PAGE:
Building » Homerton – Immaculate Heart of St Mary and St Dominic

Homerton – Immaculate Heart of St Mary and St Dominic

Ballance Road, Homerton, London E9

A nineteenth-century church by C. A. Buckler, uncharacteristically for him in the Early Christian style. Largely rebuilt after severe bomb damage, the interior is decorated lavishly with marble and mosaic work. The church occupies a prominent corner site and the tower is a local landmark.

The mission was founded in 1873 by Fr George Akers, assistant priest at Hackney. A temporary school-chapel was opened the same year by Bishop Weathers. The foundation stone for the present church was laid by Cardinal Manning on 23 September 1875, who also opened it on 29 October 1877. The architect was Charles Alban Buckler (1824-1905) and the builder W. Kell of Windsor. The dedication suggests a Dominican association; three of Buckler’s brothers became Dominicans, and Buckler also designed the Dominican church at Haverstock Hill. The design is unusual for the architect in departing from Gothic; it was apparently inspired by Early Christian churches in Rome, including Santi Nereo e Achilleo (plan) and Santa Maria alla Navicella (west front and apses). The tower was completed in 1883. The church was consecrated on 30 June 1884.

The building was severely damaged by bombing on 9 March 1941. After negotiations with the War Damage Commission, John E. Sterrett of Sterrett & Blouet completed the rebuilding and repair work in 1957. The Commission funded the works under the ‘plain repair’ programme, and the plan form and some of the external envelope were retained. Judging by the brick work, the whole of the south aisle, part of the west gable as well as part of the presbytery had to be rebuilt. The aisle roofs were covered in tiles, instead of the original slate, and the statue on the west gable was not reinstated. New furnishings and marble and mosaic decoration were commissioned from Whitehead & Sons, London.

In c.1980 repairs were carried out to the roof and the rainwater goods, as well as other minor repairs to church and presbytery.


The church faces west. This description uses conventional liturgical orientation.

The church is built in London stock brick laid in English bond, with some decorative bands and window heads of red brick. All roofs are covered in tiles. The plan is rectangular, consisting of an aisled nave with central apse and apsidal side chapels. The west elevation has a lean-to narthex beside the northwest tower. The narthex has round-headed niches with statues of Our Lady Immaculate and St Dominic on either side of the west door; these in turn are flanked by windows. Above in the gable are three windows below a string course and a circular window. The tower has five stages below a pyramid roof. The lower three stages have single round-headed windows, while the upper two have triple arcades on set-back columns with deep capitals and with bell louvres in the openings. The south elevation has blind arches filled with small aisle windows and the south door, with larger clerestorey windows above.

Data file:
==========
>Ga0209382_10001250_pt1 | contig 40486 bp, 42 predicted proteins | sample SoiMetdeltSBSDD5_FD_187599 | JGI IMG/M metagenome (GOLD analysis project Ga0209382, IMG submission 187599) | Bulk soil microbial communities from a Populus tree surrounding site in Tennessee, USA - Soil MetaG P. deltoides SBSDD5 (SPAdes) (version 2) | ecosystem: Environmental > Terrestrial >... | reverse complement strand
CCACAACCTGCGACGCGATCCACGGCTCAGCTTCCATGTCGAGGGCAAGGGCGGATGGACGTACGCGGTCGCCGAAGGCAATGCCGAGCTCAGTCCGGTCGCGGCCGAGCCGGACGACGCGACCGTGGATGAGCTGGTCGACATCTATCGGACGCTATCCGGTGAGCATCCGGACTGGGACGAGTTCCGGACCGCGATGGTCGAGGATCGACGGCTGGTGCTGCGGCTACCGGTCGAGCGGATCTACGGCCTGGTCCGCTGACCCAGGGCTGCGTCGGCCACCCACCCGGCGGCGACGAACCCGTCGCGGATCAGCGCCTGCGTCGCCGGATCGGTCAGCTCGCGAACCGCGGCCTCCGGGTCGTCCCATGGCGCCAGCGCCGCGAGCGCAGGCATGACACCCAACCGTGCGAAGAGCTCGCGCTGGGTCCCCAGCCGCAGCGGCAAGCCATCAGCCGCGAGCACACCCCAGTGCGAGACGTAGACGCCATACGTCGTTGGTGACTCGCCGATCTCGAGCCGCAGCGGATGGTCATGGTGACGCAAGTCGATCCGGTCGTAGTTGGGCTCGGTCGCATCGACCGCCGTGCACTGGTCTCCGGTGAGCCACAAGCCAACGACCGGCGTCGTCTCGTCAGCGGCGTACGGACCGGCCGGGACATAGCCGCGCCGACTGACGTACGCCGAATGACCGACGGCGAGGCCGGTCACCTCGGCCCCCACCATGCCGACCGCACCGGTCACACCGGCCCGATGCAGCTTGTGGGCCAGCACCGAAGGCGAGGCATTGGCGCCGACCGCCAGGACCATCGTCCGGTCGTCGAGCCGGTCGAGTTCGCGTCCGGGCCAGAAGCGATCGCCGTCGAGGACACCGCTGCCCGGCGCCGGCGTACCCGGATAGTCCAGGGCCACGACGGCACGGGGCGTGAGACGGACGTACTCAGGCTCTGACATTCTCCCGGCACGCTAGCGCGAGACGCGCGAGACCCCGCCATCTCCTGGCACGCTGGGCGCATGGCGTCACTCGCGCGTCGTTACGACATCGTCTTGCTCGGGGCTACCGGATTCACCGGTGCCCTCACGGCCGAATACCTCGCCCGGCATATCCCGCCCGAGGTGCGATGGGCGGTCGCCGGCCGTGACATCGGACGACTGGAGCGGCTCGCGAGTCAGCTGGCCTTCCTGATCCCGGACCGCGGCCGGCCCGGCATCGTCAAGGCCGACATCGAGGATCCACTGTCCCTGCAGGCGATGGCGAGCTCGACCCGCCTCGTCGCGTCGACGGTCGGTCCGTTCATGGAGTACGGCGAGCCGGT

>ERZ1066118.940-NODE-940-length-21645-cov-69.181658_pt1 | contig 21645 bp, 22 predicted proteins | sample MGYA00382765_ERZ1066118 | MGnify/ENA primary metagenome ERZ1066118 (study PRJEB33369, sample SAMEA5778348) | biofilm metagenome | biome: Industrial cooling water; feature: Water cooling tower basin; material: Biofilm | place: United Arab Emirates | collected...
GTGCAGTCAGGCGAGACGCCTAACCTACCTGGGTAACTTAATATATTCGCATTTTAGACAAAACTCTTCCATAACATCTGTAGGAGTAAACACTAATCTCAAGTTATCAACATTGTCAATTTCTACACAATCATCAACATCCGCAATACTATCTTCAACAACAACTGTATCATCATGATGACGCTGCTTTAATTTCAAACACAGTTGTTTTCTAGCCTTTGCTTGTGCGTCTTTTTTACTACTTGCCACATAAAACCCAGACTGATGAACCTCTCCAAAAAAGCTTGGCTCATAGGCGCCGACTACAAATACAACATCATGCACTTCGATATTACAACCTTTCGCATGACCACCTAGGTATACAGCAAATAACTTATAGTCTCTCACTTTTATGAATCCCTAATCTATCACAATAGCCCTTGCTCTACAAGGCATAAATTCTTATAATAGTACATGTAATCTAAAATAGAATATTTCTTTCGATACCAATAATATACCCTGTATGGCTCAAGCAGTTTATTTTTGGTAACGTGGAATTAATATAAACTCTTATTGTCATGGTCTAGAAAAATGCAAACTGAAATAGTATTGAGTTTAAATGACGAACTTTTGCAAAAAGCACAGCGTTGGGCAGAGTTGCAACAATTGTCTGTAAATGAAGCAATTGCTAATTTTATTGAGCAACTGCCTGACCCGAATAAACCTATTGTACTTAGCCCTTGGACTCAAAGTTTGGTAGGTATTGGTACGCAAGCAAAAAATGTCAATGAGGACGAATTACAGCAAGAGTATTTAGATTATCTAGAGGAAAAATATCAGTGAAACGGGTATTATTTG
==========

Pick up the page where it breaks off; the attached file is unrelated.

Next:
Internally, the narthex has a marble-lined baptistery with a metal grille at the northwest and the gallery stair with a matching grille at the southwest. The five-bay nave has a flat ceiling and an arcade on square piers with pilasters to all four sides. The pilasters to the nave continued as strip pilasters to the ceiling beyond a string course below the clerestory windows. The lean-to aisles have transverse arches rising from pilasters on either side. The west gallery has a fluted front and is supported on two plain piers and two pilasters. The foundation stone for the rebuilding is in the north aisle.

The sanctuary and the two side chapels are enclosed by continuous altar rails. All three spaces have similar marble and mosaic decorations by Whitehead & Sons. The Lady Chapel at the northeast has a marble-faced apse, a ceiling mosaic of a dove, a marble altar and a niche with a statue of the Virgin Mary. The apse of the sanctuary is also lined with different coloured veined marbles with a mosaic vault. A canopy hangs over the silver tabernacle, whose front is decorated with four gold saints, a cross and the four symbols of the Evangelists. Behind is a crucifix. The altar has a frontal of yellow marble with the ChiRho in mosaic. The Sacred Heart chapel at the southeast has a marble-faced apse similar to that of the Lady Chapel, with a mosaic vault with a cross in a sunburst. A marble-faced altar stands in front of a statue of the Sacred Heart in a niche. In front of the altar is the timber octagonal font with a golden dove.

Set against the nave piers are unpainted timber statues by Ferdinando Stuflesser of Ortisei: St Patrick, St Joseph, St Anthony, a seated St Peter, a pieta, St Dominic and St Theresa. The Stations are brightly painted casts.

Two stained glass windows at the west end depict St Cecilia at the foot of the gallery stair, and St John the Baptist in the former baptistery (1957, Goddard & Gibbs). The fifteen windows in the clerestory and at the west end are filled with stained glass depicting the mysteries of the Rosary (1962, A.E. Buss of Goddard & Gibbs).

Heritage Details

Architect: C. A. Buckler; John E. Sterrett

Original Date: 1877

Conservation Area: No

Listed Grade: Not Listed